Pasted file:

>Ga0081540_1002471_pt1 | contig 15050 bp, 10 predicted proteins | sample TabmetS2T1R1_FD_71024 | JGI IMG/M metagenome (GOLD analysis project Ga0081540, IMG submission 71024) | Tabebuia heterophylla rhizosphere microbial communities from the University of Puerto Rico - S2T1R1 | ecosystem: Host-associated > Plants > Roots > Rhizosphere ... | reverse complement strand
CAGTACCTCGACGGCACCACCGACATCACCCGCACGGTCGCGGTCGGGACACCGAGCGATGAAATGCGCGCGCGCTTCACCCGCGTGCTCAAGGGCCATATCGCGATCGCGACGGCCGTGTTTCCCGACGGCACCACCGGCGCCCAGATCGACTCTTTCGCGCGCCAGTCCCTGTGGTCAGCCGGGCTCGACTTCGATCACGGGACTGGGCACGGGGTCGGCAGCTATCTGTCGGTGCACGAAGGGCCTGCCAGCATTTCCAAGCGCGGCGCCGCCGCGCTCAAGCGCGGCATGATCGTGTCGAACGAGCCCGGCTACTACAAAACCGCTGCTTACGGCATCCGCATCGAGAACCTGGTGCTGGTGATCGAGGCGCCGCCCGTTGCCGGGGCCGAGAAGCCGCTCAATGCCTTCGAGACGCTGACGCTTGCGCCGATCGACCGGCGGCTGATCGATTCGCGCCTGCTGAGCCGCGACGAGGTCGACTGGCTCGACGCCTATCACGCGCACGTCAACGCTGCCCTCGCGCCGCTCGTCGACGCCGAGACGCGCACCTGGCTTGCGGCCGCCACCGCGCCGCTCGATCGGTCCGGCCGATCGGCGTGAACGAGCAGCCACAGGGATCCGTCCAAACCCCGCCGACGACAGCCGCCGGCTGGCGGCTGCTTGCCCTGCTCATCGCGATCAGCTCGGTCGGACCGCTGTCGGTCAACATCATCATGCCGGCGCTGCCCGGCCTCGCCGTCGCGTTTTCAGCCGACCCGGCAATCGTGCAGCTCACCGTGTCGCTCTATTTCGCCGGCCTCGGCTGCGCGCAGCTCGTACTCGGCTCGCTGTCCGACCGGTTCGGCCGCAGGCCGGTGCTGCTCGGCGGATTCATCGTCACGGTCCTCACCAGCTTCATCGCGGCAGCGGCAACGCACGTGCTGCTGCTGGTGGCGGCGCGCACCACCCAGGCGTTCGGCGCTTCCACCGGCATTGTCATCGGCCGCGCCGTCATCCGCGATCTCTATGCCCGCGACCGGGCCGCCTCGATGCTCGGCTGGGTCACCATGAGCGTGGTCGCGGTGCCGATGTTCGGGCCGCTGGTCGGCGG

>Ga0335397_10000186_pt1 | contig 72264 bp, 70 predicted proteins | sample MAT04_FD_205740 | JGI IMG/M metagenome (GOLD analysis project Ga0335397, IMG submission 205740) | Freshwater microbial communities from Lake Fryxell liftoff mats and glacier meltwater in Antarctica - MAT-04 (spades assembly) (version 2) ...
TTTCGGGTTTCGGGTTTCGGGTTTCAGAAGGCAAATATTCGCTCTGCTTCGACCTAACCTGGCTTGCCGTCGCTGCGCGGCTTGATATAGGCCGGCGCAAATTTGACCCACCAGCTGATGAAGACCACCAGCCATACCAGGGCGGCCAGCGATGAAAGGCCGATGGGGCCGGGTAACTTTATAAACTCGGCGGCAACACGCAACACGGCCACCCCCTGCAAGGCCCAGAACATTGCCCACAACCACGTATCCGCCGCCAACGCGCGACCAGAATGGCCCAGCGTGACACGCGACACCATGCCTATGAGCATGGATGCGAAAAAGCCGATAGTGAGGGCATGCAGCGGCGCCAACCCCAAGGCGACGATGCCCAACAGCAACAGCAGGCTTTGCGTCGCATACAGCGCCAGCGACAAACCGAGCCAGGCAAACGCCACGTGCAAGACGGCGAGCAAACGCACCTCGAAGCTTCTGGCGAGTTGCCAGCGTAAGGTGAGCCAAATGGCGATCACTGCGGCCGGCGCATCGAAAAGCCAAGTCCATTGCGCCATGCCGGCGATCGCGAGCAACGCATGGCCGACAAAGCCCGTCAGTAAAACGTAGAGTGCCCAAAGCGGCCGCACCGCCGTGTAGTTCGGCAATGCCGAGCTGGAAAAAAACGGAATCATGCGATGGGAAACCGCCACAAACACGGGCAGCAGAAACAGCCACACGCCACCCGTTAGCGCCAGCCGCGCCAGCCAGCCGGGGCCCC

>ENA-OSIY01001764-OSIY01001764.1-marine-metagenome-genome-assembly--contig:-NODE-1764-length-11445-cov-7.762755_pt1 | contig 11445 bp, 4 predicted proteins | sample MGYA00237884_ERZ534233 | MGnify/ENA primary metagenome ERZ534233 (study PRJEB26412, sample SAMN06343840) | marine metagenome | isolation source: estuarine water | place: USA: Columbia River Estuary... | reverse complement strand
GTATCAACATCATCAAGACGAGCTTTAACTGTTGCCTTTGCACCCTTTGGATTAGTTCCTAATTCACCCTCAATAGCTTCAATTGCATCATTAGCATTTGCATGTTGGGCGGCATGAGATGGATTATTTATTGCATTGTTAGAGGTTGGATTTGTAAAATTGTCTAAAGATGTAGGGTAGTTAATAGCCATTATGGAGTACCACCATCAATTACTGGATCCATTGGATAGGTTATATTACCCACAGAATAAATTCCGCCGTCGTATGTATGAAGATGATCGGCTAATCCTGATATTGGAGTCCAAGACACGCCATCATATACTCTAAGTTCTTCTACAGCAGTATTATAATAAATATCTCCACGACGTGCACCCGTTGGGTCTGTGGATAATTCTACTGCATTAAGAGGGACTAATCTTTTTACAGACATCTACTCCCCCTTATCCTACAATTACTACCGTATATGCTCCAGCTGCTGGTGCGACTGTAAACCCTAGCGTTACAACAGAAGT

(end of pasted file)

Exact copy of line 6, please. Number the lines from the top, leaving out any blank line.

GTATCAACATCATCAAGACGAGCTTTAACTGTTGCCTTTGCACCCTTTGGATTAGTTCCTAATTCACCCTCAATAGCTTCAATTGCATCATTAGCATTTGCATGTTGGGCGGCATGAGATGGATTATTTATTGCATTGTTAGAGGTTGGATTTGTAAAATTGTCTAAAGATGTAGGGTAGTTAATAGCCATTATGGAGTACCACCATCAATTACTGGATCCATTGGATAGGTTATATTACCCACAGAATAAATTCCGCCGTCGTATGTATGAAGATGATCGGCTAATCCTGATATTGGAGTCCAAGACACGCCATCATATACTCTAAGTTCTTCTACAGCAGTATTATAATAAATATCTCCACGACGTGCACCCGTTGGGTCTGTGGATAATTCTACTGCATTAAGAGGGACTAATCTTTTTACAGACATCTACTCCCCCTTATCCTACAATTACTACCGTATATGCTCCAGCTGCTGGTGCGACTGTAAACCCTAGCGTTACAACAGAAGT